We are in regular dialogue with Ofsted on the development of the 2019 inspection framework. We used our autumn Regional Information Conferences to gather members’ views on the emerging details of the new framework, and we are ensuring Ofsted is aware of these. Accountability in general, and the new framework in particular, will be the main focus of our February ASCL Council meeting. 

Stephen Rollett, our Curriculum and Inspection Specialist, sits on Ofsted’s curriculum advisory panel. We have also provided feedback to Ofsted on the new Inspection Data Summary Report

This autumn, we launched our ‘Forgotten Third’ Commission, to explore why a third of young people leave school without a meaningful qualification in English language, and to make recommendations on how this might be improved. See page 18 for more on this from the Chair of the Commission, Roy Blatchford. 

We are working with the DfE accountability team to shape the upcoming consultation on the floor standards and coasting measure. Last year, the Secretary of State announced that these two measures would be replaced with a single trigger for intervention and support. We are in discussions with the Department about the pros and cons of different approaches and expect to see a formal consultation early in the new year. 

Qualifications Specialist Suzanne O’Farrell has been working with the Joint Council for Qualifications (JCQ) and awarding organisations on proposed changes to conflict of interest declarations. As a result of this work, JCQ will shortly issue a set of FAQs to clarify and simplify this, and will include more detailed explanations in the 2019/20 general regulations.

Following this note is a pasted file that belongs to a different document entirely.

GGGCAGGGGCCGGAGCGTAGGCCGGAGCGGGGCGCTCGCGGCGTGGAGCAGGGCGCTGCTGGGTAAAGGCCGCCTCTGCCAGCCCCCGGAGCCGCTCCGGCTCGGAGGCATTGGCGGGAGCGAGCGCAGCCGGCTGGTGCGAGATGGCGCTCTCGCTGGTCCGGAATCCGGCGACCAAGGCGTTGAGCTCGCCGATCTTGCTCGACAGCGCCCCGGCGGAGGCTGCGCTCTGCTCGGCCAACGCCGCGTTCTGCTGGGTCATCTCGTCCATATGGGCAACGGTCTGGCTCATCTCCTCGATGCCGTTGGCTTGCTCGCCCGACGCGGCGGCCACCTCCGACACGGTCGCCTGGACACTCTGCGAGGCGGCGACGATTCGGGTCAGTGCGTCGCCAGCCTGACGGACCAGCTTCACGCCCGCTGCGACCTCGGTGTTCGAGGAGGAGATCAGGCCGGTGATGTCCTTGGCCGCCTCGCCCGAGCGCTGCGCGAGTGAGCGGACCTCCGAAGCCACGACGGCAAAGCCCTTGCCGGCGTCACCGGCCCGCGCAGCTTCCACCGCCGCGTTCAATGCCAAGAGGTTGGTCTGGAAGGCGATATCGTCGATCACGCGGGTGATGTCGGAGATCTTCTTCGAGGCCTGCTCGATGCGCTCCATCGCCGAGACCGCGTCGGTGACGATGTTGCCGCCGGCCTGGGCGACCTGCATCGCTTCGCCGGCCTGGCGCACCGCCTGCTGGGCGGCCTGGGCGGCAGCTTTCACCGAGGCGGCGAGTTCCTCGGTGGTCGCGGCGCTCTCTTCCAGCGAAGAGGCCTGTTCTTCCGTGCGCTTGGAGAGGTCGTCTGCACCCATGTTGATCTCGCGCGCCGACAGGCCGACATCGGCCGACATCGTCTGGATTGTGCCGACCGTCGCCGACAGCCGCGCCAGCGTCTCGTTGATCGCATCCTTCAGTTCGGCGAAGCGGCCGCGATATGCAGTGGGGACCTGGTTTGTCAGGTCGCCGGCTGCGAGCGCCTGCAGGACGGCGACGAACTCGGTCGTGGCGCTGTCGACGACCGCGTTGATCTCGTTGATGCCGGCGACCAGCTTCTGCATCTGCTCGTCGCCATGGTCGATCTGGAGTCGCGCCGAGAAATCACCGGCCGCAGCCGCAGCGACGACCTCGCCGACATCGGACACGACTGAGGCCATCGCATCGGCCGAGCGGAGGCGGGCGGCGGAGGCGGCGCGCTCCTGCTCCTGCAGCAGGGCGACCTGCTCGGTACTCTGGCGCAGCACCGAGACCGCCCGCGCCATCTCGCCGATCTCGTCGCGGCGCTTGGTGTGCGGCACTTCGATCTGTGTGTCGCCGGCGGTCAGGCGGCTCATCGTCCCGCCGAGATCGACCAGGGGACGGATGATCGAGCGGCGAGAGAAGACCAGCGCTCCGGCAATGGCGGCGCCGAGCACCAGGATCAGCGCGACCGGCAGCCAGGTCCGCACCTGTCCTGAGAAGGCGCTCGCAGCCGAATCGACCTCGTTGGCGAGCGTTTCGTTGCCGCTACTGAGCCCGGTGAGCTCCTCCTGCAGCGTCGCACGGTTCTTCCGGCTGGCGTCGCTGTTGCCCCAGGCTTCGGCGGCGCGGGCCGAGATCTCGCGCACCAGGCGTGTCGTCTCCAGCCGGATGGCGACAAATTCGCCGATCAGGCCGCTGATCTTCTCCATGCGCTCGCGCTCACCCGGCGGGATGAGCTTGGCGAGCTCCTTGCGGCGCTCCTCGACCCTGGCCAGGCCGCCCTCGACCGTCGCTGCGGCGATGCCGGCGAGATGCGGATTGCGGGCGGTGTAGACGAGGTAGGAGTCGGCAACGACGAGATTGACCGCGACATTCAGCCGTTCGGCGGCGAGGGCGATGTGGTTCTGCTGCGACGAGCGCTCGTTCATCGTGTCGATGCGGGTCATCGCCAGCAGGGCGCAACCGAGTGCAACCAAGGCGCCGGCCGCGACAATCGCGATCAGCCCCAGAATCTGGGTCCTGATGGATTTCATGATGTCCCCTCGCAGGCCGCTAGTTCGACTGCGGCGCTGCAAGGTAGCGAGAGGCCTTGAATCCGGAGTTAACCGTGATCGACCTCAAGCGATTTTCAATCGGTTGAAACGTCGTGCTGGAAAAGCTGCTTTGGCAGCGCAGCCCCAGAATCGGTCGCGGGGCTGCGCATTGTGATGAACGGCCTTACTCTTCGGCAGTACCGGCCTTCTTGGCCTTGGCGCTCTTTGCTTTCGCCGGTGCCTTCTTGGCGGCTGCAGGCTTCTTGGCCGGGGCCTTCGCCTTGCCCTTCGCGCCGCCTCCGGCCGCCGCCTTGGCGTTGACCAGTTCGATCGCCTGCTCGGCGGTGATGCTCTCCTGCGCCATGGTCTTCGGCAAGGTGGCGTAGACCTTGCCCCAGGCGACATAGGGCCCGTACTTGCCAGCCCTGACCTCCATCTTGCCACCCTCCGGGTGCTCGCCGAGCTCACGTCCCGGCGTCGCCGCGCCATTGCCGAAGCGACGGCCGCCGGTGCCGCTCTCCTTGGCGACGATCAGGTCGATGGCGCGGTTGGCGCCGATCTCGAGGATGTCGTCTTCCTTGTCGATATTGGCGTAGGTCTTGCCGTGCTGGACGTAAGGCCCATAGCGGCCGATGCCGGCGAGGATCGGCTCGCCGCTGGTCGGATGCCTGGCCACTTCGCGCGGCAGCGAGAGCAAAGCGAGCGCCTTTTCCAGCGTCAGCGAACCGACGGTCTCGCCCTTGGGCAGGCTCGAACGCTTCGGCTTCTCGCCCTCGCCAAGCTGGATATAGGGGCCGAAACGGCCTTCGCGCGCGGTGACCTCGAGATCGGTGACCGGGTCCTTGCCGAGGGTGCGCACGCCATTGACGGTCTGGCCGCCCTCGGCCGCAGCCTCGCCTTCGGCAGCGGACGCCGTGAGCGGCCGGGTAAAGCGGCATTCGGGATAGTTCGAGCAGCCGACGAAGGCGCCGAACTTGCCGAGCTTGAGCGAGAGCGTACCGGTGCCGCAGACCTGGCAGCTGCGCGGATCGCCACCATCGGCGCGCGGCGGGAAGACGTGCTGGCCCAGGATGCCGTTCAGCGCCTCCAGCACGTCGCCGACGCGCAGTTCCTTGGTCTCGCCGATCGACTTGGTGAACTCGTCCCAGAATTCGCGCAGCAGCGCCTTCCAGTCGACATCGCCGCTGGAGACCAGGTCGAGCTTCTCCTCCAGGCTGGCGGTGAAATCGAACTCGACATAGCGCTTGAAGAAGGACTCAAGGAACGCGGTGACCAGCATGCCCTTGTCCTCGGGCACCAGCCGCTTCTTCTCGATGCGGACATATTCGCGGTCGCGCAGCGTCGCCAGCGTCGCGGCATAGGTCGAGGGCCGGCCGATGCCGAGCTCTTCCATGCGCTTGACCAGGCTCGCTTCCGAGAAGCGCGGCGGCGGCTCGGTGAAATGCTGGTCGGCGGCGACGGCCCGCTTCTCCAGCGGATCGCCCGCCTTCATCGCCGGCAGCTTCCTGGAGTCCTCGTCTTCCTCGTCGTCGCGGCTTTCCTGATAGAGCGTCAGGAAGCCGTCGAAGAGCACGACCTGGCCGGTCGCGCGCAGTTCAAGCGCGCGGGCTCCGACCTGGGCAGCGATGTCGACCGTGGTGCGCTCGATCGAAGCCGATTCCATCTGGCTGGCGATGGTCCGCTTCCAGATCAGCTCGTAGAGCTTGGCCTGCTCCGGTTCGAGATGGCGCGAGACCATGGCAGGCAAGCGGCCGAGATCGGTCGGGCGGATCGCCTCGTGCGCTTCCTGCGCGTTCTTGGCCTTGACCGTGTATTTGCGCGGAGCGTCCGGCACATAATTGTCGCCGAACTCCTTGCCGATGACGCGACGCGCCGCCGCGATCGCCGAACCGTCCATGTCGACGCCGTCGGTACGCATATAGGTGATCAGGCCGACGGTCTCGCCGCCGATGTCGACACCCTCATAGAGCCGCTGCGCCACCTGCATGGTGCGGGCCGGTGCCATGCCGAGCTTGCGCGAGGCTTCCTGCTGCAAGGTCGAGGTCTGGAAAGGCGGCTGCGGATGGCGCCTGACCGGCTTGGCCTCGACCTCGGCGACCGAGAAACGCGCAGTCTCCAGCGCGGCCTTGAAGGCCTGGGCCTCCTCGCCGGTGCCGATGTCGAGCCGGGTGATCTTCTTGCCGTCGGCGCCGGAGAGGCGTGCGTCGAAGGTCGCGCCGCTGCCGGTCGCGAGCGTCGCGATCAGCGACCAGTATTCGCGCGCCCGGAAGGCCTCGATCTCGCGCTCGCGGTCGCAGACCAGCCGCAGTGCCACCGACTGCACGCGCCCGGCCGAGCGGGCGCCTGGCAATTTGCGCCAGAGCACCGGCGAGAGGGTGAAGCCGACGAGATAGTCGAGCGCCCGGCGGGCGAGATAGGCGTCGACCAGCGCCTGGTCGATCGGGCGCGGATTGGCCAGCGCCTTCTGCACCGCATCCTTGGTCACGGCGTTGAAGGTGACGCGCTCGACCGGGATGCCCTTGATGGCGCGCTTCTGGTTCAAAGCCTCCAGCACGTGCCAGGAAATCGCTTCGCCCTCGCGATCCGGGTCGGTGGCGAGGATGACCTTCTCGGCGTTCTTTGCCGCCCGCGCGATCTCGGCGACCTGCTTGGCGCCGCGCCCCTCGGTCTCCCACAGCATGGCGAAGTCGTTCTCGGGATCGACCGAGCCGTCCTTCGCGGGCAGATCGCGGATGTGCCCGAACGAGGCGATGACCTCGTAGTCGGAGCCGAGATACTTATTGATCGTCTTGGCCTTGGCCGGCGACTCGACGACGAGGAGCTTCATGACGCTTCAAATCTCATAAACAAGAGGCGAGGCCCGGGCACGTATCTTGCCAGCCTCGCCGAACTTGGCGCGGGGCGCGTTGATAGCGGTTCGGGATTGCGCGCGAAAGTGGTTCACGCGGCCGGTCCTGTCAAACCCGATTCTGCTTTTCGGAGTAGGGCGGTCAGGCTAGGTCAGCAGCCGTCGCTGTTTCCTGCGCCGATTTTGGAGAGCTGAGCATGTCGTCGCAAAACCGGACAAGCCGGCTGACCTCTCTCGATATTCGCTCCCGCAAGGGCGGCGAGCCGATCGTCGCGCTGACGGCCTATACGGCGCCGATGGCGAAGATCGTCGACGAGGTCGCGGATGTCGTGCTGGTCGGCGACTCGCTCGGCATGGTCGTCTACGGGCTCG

Suzanne is also involved in several groups considering the future of modern foreign languages at both primary and secondary level.

3 Recruitment, Retention and Workload

The Teacher Workload Advisory Group, of which General Secretary Geoff Barton was a member, published its final report, focused on reducing unnecessary workload associated with data and evidence collection. 

We continue to engage with the DfE over the development of the early career framework for teachers. 

We are also providing detailed feedback to the DfE on its draft teacher recruitment and retention strategy.

4 System Governance and the 'Middle Tier'

ASCL President Richard Sheriff, Vice President Rachael Warwick and General Secretary Geoff Barton recently met a group of senior servants to share concerns about the disjointed nature of the current ‘middle tier’ and to start to consider some alternatives. 

We are in the process of arranging a similar meeting with the Shadow Secretary of State and her team.

5 Ethical Leadership

We are continuing to engage with the Timpson review of school exclusions, through former Deputy General Secretary Malcolm Trobe’s role on its advisory panel. The review intends to publish its recommendations early in the new year.